We also visited them regularly on Sundays at Lorn where we would go for walks on the most amazing things. Paths! We eventually meandered across the bridge and down the High Street. This was town life to us and always thrilled me. Even if my sister was a right witch in the back of the car and we both got into HUGE trouble with a very angry dad we still both wanted to visit our only family.

So now that Eddie is gone I feel there is an ending of an era. We cousins are now the older generation, the keeper of these memories. It is why I am determined to get them down now. I am not very mobile but do my best work sitting down so am capturing as much as I can here and in my other blog kissmekate. Eventually I want to join the two blogs together into a memoir and then I can put the whole story together, because as events happen in my life I remember more of the past. So much was hidden before due to emotional trauma in childhood and as a teenager.

Eddie and family, along with The Cadogans made my life normal. Because in seeing them as such happy family units I knew how it could be. How it should be. I will never ever forget what Shirley and Eddie meant to me, including the adult me. They accepted me. They loved me. They showed Christ’s love to me and they were the first people I told when I found faith in my twenties. Uncle Eddie looked out for mum until I got up here to look after her. We chatted on the phone regularly and he was a great support to me when I was live in caregiver to an extremely violent father. When he became very ill I offered to take him regularly to his specialists but he said confidently and kindly that Louise would take him. His children and grandchildren came together to make his end of life quiet and peaceful. Qualities learned at Eddie’s knee.

 

 

 

 

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Nothing Short Of Magik

A few weeks ago I wrote a post about my man of many voices. I sent him the post as he is my First Reader and I value his reactions and help with editing.

The last time we had seen each other we had lunch at my friend’s house and after that J kindly drove me home. This takes about ninety minutes via the coastal route and was wonderful as we had both lived and enjoyed that region when we were young.

On the way we looked at the houses we had lived in then. Mine with my parents and brother and him with his wife and children. They were a few streets apart. I was also honoured to be shown his brother’s grave nearby. He had died in a car accident when they were both in their twenties, shortly after they migrated here from England. I was very moved and embraced him. He was trembling and I held him for a long time and massaged his chest, where I could feel his heart beating. Very hard. I kept my hand there until I thought he was more composed.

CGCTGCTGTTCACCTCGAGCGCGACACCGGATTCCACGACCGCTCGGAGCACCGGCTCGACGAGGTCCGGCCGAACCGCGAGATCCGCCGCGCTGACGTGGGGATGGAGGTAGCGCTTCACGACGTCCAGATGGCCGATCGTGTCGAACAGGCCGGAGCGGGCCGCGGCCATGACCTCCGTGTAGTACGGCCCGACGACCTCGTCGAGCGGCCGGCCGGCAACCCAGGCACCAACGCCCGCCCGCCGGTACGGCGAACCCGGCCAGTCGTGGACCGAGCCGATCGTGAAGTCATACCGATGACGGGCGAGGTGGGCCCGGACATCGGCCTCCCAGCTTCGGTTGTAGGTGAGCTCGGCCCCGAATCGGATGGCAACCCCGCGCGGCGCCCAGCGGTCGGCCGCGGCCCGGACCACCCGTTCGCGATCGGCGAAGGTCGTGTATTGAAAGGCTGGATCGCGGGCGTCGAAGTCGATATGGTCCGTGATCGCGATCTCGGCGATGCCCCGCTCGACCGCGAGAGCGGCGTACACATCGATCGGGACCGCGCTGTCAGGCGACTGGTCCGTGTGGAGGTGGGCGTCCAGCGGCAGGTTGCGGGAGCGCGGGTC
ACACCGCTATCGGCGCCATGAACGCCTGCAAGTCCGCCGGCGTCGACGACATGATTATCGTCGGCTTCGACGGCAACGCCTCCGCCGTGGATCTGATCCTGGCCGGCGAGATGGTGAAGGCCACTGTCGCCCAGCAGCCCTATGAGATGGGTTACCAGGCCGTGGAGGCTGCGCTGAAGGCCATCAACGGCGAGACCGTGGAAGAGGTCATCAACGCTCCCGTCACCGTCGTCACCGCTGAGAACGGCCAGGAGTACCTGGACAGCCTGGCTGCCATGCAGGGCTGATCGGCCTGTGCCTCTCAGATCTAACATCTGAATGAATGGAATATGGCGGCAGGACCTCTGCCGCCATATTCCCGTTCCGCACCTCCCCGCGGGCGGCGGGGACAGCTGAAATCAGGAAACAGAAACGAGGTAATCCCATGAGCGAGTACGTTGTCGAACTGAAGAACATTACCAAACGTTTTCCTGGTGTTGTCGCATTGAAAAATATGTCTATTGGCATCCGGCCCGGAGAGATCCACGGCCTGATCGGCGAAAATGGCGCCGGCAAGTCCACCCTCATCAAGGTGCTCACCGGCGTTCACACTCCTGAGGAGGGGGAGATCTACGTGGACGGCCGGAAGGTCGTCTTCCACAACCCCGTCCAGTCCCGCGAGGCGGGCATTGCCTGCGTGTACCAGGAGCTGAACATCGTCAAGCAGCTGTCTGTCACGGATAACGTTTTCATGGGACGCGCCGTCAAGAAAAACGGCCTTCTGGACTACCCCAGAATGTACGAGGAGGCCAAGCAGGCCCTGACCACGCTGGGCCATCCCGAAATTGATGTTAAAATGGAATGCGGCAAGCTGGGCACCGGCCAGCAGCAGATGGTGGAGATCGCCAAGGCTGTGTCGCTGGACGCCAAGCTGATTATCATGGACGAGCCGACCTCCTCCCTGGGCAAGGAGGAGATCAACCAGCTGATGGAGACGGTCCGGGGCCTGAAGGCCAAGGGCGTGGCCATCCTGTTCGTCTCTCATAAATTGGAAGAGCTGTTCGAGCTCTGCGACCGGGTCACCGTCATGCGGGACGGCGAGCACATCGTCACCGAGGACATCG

My son was home when we arrived and we all had an enjoyable time together. When J left he kissed me for the first time. I was so stunned I instinctively turned to my son and mouthed he kissed me! One reason I was so stunned is because its over twenty years since I was kissed by a man out of affection. And I was married for a lot of that time. So I thought I had forgotten how to do it.

We arranged to meet up again the next week on the Wednesday, this time without having lunch at my friends. She is wonderful but it was hard to have any time to talk to each other there. My friend H drove me down to Gosford as she works there three days a week. She dropped me off at Hungry Jacks in Gosford where we had arranged to meet. H and I had toasted sandwiches for breakfast and H waited as long as she could then she went off to work. I waited and then J texted me that he was at a different Hungry Jacks!

He soon arrived and we went back to his place, which I had not seen before. It was exactly him. Books and dvds and sofas galore. Lush green rugs and various pieces of art which had special meaning to him. He showed me over the flat and pointed out the huge sofa where his adult children slept when they came up and where his daughter’s room was. It was very spacious, with lots of furniture but still felt as if it was sparsely furnished. Quite a hard thing to do. Perhaps because its quite a big flat, indeed my entire cabin could fit in his lounge room!